Guest poerm submitted by Sidharth Jaggi:
(Poem #761) Desiderata
Go placidly amid the noise and haste, and remember what peace there may be in silence. As far as possible without surrender be on good terms with all persons. Speak your truth quietly and clearly; and listen to others, even the dull and ignorant; they too have their story. Avoid loud and aggressive persons, they are vexations to the spirit. If you compare yourself with others, you may become vain and bitter; for always there will be greater and lesser persons than yourself. Enjoy your achievements as well as your plans. Keep interested in your career, however humble; it is a real possession in the changing fortunes of time. Exercise caution in your business affairs; for the world is full of trickery. But let this not blind you to what virtue there is; many persons strive for high ideals; and everywhere life is full of heroism. Be yourself. Especially, do not feign affection. Neither be cynical about love; for in the face of all aridity and disenchantment it is as perennial as the grass. Take kindly the counsel of the years, gracefully surrendering the things of youth. Nurture strength of spirit to shield you in sudden misfortune. But do not distress yourself with imaginings. Many fears are born of fatigue and loneliness. Beyond a wholesome discipline, be gentle with yourself. You are a child of the universe, no less than the trees and the stars; you have a right to be here. And whether or not it is clear to you, no doubt the universe is unfolding as it should. Therefore be at peace with God, whatever you conceive Him to be, and whatever your labors and aspirations, in the noisy confusion of life keep peace with your soul. With all its sham, drudgery and broken dreams, it is still a beautiful world. Be cheerful. Strive to be happy.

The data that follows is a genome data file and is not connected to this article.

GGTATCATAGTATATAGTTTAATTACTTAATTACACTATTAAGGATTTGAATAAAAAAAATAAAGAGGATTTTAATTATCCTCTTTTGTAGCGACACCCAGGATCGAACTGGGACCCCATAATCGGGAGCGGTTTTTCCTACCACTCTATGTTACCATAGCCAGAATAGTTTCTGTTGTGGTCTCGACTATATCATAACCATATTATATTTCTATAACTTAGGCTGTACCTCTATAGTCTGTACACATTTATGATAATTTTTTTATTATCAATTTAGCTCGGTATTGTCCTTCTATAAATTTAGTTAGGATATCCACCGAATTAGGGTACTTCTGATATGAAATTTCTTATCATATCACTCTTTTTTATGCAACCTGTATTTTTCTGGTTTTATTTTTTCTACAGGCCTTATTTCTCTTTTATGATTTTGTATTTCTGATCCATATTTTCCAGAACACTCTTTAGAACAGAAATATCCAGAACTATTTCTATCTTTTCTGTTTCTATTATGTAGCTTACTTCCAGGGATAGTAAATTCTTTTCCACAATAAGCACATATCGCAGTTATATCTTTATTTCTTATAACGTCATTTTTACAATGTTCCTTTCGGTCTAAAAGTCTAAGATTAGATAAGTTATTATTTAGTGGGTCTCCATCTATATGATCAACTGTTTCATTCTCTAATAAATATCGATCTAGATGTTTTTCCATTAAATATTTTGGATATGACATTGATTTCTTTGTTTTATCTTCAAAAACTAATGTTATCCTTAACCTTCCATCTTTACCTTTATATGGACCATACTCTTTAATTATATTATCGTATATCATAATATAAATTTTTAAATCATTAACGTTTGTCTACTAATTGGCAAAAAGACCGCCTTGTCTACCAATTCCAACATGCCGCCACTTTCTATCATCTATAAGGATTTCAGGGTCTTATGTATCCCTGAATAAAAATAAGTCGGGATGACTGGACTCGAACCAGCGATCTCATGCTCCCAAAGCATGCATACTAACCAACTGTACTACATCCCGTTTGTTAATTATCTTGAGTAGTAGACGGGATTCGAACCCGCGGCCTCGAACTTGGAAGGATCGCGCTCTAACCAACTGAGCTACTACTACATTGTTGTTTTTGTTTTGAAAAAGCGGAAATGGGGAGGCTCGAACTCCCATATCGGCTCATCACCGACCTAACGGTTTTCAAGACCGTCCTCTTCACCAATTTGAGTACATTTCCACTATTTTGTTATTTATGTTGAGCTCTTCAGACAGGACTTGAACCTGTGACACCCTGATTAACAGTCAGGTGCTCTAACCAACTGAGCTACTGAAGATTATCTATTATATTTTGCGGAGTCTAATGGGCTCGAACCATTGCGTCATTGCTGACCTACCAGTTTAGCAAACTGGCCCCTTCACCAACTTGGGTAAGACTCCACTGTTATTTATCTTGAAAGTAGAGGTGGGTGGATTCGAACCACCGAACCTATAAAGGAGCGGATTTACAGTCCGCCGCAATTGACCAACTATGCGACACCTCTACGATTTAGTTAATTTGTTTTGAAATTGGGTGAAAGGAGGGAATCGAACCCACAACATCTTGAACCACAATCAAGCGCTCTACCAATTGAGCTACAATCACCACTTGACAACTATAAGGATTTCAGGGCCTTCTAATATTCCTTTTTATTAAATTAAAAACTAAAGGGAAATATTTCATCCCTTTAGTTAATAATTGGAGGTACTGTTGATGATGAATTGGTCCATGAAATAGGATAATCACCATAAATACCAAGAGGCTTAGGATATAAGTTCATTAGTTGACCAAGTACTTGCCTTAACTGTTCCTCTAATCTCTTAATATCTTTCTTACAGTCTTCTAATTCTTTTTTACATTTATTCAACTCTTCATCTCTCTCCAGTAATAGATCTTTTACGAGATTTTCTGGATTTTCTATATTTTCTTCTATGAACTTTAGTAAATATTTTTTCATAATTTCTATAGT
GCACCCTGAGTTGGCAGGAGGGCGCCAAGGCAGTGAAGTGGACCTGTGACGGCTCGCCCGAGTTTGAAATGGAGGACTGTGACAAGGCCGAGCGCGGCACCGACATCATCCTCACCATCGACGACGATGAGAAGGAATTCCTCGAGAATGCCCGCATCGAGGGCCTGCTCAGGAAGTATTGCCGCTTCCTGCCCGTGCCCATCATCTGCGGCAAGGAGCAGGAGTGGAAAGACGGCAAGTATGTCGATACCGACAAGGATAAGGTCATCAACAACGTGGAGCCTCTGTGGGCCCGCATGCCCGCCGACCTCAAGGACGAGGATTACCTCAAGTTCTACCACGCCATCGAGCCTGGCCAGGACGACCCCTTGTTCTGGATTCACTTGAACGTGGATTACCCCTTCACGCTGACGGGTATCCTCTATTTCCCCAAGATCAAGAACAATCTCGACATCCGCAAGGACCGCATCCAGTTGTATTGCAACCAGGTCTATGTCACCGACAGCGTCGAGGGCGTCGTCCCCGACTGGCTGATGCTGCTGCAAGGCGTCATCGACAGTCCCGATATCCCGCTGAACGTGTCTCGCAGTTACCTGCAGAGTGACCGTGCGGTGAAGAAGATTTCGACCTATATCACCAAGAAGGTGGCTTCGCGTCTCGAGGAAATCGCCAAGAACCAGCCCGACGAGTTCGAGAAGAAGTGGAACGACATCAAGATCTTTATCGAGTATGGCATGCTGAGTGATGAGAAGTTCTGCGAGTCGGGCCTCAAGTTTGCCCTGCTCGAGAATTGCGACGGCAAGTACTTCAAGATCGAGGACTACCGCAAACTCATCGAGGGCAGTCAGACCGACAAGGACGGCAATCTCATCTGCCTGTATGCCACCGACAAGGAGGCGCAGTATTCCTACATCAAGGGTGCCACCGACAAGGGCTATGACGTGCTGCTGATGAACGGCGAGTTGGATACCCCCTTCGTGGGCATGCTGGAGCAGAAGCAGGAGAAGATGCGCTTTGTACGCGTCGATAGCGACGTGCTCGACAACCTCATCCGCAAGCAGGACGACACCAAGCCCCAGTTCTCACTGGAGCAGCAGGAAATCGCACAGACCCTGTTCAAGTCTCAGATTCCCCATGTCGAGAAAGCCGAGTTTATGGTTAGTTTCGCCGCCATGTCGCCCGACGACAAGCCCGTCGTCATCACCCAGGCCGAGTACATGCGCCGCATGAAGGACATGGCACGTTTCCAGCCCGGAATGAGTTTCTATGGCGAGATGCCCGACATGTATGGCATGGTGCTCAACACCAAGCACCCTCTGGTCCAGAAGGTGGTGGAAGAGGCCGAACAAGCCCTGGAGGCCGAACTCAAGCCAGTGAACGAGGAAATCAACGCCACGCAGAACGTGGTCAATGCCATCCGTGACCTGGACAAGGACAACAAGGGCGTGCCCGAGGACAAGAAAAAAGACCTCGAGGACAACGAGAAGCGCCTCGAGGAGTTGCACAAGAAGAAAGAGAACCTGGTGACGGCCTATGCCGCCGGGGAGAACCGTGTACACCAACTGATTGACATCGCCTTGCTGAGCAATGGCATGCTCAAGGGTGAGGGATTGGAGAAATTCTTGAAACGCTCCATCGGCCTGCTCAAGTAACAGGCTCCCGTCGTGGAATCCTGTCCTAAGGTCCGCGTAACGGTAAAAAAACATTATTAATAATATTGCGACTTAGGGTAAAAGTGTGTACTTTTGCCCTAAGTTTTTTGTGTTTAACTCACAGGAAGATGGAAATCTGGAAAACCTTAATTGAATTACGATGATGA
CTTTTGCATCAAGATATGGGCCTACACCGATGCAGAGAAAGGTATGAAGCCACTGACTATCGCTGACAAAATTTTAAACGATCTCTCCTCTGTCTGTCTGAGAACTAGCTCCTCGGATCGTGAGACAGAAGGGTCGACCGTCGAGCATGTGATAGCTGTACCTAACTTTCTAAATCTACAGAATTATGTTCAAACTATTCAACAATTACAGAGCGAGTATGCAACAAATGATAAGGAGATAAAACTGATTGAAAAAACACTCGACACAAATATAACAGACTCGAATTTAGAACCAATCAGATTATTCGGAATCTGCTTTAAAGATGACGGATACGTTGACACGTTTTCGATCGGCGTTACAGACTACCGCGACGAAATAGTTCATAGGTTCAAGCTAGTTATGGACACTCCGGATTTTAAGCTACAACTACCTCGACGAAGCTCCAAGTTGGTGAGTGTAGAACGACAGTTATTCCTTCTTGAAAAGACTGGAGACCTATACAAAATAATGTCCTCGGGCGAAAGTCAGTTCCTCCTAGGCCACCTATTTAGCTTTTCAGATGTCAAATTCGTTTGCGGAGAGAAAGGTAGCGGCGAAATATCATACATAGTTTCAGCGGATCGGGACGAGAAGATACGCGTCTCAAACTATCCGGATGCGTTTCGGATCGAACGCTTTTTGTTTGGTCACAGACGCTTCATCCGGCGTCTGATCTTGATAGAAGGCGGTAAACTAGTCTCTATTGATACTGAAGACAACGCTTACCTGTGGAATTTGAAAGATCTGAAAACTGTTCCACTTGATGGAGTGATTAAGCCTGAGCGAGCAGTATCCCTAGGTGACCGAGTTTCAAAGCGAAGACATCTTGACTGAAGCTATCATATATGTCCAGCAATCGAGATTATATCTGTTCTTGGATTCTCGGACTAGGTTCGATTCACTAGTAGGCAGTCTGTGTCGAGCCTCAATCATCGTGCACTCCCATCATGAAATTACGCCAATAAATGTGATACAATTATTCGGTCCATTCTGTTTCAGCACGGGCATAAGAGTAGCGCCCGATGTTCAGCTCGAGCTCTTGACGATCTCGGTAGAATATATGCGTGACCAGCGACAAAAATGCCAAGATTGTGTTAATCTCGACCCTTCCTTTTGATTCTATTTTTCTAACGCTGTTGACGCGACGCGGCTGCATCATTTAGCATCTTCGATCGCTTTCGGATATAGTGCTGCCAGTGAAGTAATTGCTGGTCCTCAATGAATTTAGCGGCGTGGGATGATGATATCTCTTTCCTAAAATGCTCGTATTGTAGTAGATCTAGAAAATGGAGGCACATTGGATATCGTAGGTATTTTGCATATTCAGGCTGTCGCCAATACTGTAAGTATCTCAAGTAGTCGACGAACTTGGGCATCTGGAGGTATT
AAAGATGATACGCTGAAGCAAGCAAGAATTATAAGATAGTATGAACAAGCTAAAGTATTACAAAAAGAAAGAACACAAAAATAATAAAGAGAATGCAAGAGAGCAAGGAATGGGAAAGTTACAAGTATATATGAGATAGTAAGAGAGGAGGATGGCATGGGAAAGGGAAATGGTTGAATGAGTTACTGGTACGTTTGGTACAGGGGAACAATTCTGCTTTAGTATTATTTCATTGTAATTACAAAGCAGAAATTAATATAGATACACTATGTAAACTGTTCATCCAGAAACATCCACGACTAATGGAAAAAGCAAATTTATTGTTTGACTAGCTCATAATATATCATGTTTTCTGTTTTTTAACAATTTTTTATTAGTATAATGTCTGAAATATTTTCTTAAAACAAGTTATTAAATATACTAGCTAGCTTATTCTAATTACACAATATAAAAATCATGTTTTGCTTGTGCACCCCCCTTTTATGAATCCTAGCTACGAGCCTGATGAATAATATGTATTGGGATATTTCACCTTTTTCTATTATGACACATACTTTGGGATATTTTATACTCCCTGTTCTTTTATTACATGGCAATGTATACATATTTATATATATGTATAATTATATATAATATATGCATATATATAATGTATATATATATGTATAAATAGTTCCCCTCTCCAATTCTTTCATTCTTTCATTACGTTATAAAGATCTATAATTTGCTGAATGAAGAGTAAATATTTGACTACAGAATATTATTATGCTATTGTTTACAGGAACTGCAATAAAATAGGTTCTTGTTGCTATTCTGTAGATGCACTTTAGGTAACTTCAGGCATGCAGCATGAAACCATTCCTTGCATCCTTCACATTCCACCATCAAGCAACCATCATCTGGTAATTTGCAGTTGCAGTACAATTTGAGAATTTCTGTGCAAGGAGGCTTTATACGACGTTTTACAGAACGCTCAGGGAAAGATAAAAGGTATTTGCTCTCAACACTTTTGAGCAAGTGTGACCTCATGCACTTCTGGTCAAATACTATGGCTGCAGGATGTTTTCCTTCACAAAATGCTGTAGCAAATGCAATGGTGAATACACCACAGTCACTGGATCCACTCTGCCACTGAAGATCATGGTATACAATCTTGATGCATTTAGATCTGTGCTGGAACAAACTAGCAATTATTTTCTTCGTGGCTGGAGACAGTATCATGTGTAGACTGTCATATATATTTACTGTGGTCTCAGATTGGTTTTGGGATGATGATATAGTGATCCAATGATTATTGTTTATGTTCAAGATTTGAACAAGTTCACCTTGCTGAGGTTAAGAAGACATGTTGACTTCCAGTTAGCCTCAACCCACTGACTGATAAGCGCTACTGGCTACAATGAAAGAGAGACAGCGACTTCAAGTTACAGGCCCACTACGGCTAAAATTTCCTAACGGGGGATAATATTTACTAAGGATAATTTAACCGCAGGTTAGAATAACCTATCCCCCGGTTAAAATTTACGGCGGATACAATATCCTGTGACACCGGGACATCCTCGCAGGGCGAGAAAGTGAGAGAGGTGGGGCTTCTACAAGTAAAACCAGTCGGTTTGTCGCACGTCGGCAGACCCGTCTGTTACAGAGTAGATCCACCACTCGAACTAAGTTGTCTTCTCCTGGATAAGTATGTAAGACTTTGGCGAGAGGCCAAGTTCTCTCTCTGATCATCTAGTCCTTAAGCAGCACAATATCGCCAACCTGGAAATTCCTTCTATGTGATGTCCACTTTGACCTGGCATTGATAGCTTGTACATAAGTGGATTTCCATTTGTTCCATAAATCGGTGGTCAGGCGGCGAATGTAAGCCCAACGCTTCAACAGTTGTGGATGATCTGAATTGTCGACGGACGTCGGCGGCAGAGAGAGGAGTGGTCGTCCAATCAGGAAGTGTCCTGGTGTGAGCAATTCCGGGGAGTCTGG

Written 1927. Copyright 1976 Robert L. Bell. According to some reference books, Desiderata is still sometimes thought to have been 'found' at Old St. Paul's Church in Baltimore and to date back to 1692. It was actually written and copyrighted by Max Ehrmann (1872-1945) in 1927, the copyright was renewed in 1948 and 1954 by Bertha K. Ehrmann. It was copyrighted by Robert L. Bell in 1976. In 1956, the rector of St. Paul's Church in Baltimore, Maryland, used the poem in a collection of mimeographed inspirational material for his congregation. Someone who subsequently printed it asserted that it was found in Old St. Paul's Church, dated 1692. The year 1692 was the founding date of the church and has nothing to do with the poem. See Fred D. Cavinder, "Desiderata", TWA Ambassador, Aug. 1973, pp. 14-15. I like the Desiderata. I really really like it. Like, y'know, I dig it. I like the tone of it - it's not overly preachy, but just full of good stuff. I like to imagine a big daddy figure saying such things to me when I'm feeling lonely or down. The lines are the ropes religions are made of; when people are feeling lonely or down they like to imagine a big daddy figure saying such things to them. It just reeks of tolerance, goodwill to humanity and the fellowship of man. Good stuff. Which I found really strange when I first read about its supposed provenance, in a Protestant church in the bastion of Puritanism. Come to think of it, the Roaring Twenties are just as unlikely... But, you know, I really really like the Desiderata. Oh, general fact - all the people I've forced to read the above and comment on it have, without exception, suddenly laughed / snickered / sniggered when they came to the line "Avoid loud and aggressive persons, they are vexations to the spirit." <snicker> And, of course, when I want a change there's always... "Deteriorata" Go placidly amid the noise and waste, remembering what comfort may be found in owning a piece thereof. Avoid quiet and passive persons unless you are in need of sleep. Rotate your wheels, it is what they are for. Speak glowingly of others greater than yourself, heed well their advice even though they be turkeys. Know what to kiss, and when. Consider that two wrongs never make a right. However, three do. Wherever possible put people on hold and leave for the day. Be comforted that, in the face of all aridity and disillusionment and despite the changing fortunes of time, there will always be a big future in computer maintenance. Remember the Alamo. Strive at all times to bend, fold, spindle and mutilate. Know yourself. If you do not, look in the mirror - that's you. Exercise caution in your daily affairs, especially with those persons closest to you. That turkey on your left for instance. Fall not in love, it will stick to your face and smell of tuna. Gracefully surrender the things of youth, burgers, coffee and obesity. Hire people with hooks. For a good time, Listen to a US foreign policy speech. Take heart amid the deepening gloom that at least your cat is being fed well; reflect that whatever misfortune may be your lot, at least you don't live in Ohio. You are a fluke of the universe: you have no right to be here. Whether or not you can hear it, the Universe is laughing behind your back. Therefore make your peace with God, whether you consider him to be clown or President of the disUnited States. With all its hopes, dreams and McDonalds, the world will continue to deteriorate. -- National Lampoon One of the above two hangs on my bedroom wall - you have three guesses as to which one :) Sidharth.